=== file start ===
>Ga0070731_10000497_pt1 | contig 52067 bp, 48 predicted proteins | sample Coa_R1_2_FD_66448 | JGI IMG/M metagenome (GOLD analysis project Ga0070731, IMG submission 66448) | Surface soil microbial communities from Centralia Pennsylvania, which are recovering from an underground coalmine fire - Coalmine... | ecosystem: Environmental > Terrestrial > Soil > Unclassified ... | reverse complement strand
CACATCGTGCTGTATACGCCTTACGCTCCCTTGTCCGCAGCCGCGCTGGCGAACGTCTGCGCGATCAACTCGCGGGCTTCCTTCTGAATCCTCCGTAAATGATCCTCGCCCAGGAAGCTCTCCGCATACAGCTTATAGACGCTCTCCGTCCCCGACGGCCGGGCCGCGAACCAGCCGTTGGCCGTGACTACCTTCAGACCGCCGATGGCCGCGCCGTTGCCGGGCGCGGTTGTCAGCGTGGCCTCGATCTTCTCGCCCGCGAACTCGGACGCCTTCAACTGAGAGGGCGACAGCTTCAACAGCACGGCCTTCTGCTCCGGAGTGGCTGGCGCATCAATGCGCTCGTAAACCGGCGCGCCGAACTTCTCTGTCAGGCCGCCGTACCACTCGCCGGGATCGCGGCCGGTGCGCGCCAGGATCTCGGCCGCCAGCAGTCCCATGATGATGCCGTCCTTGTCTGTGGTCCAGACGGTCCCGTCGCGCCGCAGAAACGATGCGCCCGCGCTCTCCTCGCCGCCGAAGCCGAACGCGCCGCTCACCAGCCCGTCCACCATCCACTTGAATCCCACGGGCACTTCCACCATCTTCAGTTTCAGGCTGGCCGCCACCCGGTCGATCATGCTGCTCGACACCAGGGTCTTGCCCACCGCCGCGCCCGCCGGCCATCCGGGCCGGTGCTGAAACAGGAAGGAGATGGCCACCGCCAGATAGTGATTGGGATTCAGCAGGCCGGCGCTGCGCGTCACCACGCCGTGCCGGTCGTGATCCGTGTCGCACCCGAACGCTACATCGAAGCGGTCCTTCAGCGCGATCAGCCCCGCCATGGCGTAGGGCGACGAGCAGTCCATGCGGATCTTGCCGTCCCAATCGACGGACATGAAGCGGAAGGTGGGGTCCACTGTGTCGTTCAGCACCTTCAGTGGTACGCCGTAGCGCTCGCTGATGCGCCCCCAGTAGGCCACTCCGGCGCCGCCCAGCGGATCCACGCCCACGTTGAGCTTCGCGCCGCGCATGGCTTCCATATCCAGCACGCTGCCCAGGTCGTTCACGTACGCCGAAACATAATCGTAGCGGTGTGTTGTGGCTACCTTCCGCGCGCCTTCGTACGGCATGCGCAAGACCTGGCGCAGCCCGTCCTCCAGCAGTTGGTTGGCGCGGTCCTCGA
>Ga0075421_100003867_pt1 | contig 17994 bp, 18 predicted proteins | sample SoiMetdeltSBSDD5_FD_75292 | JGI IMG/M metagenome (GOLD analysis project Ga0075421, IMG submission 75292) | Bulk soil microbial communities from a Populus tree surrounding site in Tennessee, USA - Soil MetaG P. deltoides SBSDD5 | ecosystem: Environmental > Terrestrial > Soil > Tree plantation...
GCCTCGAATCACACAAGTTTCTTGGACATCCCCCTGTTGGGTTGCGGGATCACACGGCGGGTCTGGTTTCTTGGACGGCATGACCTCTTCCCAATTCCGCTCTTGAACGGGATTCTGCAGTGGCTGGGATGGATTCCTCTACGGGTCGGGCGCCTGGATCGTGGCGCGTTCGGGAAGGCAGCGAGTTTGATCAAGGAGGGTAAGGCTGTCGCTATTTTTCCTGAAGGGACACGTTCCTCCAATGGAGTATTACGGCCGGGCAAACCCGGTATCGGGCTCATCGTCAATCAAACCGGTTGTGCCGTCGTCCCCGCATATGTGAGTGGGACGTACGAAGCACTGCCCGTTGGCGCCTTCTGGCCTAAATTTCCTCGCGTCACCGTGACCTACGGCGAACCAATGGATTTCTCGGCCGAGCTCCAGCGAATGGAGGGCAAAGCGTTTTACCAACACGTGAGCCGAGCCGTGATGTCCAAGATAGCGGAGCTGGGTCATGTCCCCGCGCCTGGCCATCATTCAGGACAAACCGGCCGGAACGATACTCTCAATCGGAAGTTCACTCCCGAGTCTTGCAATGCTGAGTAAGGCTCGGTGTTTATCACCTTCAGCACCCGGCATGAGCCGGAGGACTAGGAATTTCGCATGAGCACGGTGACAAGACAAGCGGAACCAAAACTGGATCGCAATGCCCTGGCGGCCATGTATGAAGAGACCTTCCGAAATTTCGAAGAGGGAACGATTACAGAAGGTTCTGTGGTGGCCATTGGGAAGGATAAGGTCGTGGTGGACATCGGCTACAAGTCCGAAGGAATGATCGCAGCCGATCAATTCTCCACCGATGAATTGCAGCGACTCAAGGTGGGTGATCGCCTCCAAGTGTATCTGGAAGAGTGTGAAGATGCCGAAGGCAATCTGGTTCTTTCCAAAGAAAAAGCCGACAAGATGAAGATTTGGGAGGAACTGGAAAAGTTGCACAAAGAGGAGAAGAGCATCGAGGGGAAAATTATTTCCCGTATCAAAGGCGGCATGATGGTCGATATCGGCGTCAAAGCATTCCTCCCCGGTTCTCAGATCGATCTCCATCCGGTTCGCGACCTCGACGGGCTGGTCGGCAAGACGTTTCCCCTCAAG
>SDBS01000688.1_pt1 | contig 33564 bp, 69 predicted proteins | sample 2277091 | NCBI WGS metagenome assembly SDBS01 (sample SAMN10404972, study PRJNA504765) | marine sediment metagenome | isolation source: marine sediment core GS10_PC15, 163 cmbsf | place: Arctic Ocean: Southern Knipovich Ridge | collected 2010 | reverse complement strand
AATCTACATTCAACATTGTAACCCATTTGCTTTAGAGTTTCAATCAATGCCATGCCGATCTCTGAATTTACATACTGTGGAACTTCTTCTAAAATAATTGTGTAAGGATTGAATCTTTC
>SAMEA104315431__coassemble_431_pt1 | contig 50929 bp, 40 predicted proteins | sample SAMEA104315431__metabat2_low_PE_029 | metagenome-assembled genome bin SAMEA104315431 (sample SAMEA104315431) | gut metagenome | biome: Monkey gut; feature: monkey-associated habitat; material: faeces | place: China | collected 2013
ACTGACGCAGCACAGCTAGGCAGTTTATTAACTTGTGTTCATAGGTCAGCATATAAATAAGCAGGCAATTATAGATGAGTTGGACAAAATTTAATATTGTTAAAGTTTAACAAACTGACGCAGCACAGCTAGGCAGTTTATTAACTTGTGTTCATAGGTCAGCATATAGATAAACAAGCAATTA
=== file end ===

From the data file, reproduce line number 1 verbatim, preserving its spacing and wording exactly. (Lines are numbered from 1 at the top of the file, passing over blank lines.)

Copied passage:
>Ga0070731_10000497_pt1 | contig 52067 bp, 48 predicted proteins | sample Coa_R1_2_FD_66448 | JGI IMG/M metagenome (GOLD analysis project Ga0070731, IMG submission 66448) | Surface soil microbial communities from Centralia Pennsylvania, which are recovering from an underground coalmine fire - Coalmine... | ecosystem: Environmental > Terrestrial > Soil > Unclassified ... | reverse complement strand